I haven’t had a whole lot of time to write creatively lately. I’ve been writing for graduate school, which, while although productive for me, hasn’t been creatively satisfying. I enjoy the accomplishment of finishing a paper again, but I sincerely believe some of the sense of accomplishment is lost in the fact that the course is 100% online. I’d enjoy if my professor had to pay my compliments to my face instead of my e-mail, but I suppose the ends (Master’s) justify the means (online program).
That’s all just a preface to this whole shebang though. Recently I’ve been feeling an overwhelming sense of cabin fever. It’s the same kind of panic that up-and forced me to move to Chapel Hill, North Carolina on a whim. Cambridge Springs (and the immediate surrounding area) is an incredibly stifling place to reside. I’ve gone through mood swings about having to live here for the last couple of months. Towards the beginning of the school year I was down, because I was teaching and unsatisfied. Now I have graduate school, coaching, and teaching going on and while I feel a moderate sense of accomplishment from completing my first graduate course towards my degree, I still feel like I can accomplish more.
Anyways, that all leads up to this. Cambridge Springs sucks at pretty much everything for an upstarting young man like myself. Aside from the Iron Horse and Sprague’s, there’s really no venue to communicate with people my age. Sure, there’s Edinboro, but every time I find myself there, I get incredibly angry at how much it sucks and the fact that I’m still going out to places I went when I was in college. Which is why a few weeks ago, prior to weeks of formal protest, I took it upon myself to venture up to Erie again, out of season and without any of my ‘regular’ social circle. I needed a diverse crowd. I needed to be able to go somewhere where I didn’t know anyone. I needed to be able to approach someone without any preconceptions of who I am (because I absolutely despise the fact that around this area you can develop a ‘reputation’). I actually loved it. As much as I crap on the city of Erie, State Street can be a very enjoyable place to dwell on the weekends.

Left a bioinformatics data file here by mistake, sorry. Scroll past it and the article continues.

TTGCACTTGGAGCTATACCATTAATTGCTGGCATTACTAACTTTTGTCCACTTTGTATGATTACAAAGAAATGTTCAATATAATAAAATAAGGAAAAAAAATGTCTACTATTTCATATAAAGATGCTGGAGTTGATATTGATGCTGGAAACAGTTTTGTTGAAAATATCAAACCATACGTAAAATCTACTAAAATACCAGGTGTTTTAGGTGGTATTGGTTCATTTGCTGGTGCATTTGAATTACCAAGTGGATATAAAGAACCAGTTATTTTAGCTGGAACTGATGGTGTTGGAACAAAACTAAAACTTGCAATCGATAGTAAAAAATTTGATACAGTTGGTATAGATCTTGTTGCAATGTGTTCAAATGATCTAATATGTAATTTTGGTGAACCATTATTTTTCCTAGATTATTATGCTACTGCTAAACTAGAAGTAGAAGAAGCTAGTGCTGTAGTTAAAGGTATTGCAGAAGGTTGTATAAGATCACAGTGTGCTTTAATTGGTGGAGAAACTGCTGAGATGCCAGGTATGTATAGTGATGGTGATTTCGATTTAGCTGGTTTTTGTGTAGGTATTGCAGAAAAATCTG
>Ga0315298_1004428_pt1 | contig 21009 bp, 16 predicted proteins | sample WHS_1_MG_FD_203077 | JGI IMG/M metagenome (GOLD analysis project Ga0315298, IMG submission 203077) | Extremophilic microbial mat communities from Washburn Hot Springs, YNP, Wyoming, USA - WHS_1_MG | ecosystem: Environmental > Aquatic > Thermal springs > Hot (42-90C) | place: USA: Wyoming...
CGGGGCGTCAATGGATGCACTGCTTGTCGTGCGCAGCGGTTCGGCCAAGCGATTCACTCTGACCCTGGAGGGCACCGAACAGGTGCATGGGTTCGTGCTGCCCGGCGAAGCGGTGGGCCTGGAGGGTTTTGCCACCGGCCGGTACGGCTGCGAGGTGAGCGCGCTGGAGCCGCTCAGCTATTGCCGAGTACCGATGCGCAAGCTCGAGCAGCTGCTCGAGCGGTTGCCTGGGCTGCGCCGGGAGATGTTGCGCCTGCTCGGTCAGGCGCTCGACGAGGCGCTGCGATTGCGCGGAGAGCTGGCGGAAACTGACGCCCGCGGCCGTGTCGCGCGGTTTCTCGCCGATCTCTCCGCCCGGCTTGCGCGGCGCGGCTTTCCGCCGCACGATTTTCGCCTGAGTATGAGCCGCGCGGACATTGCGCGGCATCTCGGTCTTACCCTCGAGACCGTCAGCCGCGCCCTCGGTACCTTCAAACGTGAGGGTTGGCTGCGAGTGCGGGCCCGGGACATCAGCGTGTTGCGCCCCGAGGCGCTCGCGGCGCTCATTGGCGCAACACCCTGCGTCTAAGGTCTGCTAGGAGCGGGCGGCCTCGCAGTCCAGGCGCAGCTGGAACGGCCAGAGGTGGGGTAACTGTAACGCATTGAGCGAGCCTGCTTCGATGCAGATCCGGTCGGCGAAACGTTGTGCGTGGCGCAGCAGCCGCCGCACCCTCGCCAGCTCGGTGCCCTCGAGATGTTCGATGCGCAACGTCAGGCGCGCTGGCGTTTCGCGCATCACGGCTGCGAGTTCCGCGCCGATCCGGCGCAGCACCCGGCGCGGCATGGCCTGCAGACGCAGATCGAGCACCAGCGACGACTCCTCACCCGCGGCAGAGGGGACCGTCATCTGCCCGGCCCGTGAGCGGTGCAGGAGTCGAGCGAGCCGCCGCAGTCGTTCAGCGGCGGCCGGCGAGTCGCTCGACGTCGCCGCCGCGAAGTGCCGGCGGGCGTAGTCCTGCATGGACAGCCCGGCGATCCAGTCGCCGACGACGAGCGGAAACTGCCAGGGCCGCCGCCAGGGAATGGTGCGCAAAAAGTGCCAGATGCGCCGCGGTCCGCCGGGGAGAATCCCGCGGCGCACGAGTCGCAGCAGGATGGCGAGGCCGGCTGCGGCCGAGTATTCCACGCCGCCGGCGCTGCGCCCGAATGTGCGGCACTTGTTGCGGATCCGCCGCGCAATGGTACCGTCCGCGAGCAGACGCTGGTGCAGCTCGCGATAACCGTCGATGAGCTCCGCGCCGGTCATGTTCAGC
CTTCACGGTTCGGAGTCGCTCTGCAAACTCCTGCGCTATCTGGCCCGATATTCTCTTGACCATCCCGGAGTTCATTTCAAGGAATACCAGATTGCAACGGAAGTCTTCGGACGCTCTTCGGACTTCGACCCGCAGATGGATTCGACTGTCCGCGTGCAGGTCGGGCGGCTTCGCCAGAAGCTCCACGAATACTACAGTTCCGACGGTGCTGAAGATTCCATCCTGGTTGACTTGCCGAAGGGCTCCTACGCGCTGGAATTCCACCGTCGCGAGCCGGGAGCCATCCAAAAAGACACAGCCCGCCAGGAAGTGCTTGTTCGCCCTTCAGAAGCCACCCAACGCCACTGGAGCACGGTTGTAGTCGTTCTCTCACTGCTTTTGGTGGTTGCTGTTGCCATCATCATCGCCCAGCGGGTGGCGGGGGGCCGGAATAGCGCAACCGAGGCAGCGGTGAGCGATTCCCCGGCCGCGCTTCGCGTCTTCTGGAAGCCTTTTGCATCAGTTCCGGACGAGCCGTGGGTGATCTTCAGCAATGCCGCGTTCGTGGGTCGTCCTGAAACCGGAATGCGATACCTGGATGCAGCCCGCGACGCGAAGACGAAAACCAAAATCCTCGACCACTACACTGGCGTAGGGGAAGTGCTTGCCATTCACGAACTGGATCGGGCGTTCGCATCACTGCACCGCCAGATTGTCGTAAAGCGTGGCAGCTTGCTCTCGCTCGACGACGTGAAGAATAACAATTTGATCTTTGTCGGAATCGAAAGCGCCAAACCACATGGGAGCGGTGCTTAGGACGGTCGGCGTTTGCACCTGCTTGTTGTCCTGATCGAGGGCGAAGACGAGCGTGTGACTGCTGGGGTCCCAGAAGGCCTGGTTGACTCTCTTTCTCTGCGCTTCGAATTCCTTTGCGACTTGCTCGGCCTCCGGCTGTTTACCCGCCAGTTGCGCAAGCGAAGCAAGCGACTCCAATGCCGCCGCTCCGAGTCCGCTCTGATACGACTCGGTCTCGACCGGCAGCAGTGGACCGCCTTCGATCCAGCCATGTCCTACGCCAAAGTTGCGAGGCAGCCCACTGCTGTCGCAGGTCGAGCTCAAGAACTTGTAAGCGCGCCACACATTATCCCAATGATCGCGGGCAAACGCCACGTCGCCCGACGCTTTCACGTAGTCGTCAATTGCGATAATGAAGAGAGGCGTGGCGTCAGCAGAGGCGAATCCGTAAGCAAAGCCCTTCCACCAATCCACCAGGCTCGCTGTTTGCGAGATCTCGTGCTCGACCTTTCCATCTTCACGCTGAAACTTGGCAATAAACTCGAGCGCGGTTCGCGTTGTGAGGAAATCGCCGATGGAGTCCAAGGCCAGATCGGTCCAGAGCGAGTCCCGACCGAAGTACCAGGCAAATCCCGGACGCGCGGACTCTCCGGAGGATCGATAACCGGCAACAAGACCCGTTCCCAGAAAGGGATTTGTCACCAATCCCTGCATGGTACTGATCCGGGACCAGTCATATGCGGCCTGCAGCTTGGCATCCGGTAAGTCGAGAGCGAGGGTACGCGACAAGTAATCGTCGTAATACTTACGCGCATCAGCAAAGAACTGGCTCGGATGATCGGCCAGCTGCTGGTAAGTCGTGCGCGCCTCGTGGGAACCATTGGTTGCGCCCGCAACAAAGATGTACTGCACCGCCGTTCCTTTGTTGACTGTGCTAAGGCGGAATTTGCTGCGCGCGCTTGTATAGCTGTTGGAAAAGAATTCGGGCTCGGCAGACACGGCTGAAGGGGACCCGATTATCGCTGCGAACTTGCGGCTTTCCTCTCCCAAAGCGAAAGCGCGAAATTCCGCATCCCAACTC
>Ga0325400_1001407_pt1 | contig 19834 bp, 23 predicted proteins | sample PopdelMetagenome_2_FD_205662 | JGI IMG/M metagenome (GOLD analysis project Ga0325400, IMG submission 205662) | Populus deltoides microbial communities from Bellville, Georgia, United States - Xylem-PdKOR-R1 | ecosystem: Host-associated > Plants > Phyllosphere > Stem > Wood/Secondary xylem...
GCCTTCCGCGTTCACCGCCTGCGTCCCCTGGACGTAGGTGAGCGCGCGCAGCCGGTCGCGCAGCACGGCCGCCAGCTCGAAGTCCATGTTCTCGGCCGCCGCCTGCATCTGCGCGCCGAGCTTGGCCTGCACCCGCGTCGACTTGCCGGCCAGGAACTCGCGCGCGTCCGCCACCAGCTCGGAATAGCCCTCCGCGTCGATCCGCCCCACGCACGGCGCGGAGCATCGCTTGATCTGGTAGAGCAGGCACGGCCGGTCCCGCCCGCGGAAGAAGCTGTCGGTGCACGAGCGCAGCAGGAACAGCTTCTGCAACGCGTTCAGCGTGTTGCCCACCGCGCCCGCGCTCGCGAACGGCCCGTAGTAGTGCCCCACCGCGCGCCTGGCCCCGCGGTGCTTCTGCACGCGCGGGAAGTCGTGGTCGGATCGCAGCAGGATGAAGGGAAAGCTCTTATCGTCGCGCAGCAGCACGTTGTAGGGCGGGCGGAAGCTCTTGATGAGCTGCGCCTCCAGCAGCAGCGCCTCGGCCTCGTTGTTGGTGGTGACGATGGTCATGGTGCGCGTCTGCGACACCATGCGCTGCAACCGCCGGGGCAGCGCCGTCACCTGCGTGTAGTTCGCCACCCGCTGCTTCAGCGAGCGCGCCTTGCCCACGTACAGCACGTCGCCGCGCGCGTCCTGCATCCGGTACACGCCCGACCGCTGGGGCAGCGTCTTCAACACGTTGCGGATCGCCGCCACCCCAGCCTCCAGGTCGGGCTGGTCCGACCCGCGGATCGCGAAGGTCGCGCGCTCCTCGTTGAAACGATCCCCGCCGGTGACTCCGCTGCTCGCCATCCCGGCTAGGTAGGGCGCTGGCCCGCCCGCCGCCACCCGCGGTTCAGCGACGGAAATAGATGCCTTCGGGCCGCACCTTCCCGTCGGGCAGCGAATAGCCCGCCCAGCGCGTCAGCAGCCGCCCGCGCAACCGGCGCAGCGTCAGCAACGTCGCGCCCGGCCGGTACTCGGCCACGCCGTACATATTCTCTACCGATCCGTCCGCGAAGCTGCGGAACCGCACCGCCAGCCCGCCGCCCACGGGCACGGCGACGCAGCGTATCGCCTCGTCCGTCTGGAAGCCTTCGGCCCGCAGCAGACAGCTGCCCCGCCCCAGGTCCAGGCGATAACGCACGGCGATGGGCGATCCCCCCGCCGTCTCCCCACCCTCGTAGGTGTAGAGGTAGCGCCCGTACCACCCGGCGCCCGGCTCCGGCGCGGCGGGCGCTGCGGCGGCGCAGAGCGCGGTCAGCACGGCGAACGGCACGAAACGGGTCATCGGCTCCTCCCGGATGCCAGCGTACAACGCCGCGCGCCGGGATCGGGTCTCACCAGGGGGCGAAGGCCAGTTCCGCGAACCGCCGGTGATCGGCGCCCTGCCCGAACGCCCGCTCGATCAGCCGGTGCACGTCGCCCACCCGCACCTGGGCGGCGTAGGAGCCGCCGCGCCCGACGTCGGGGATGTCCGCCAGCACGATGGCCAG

I guess the whole point of that is that I enjoy the anonymity of a city. When I moved to Chapel Hill, I was just a really good looking dude with a really stable job, some money to spend, and an amazing sense of humor. Also, I was incredibly modest. Those qualities won’t carry you very far in rural Pennsylvania unless you also happen to own a snowmobile and/or 4-wheeler. And while I enjoy both of those activities, they’re merely recreation. Not passion. And they should never, ever be prerequisites or successful pick-up lines.
But in all honesty, it’s incredibly refreshing to be able to go places where there are people who don’t associate you with something that you did in high school, or what they heard about you at the grocery store, or what their friends told them about you. You can simply go out and just be. Exist. Your interactions can be as sincere and authentic as you want them to be, which I’m sure is something most people who don’t live in a rural area take for granted.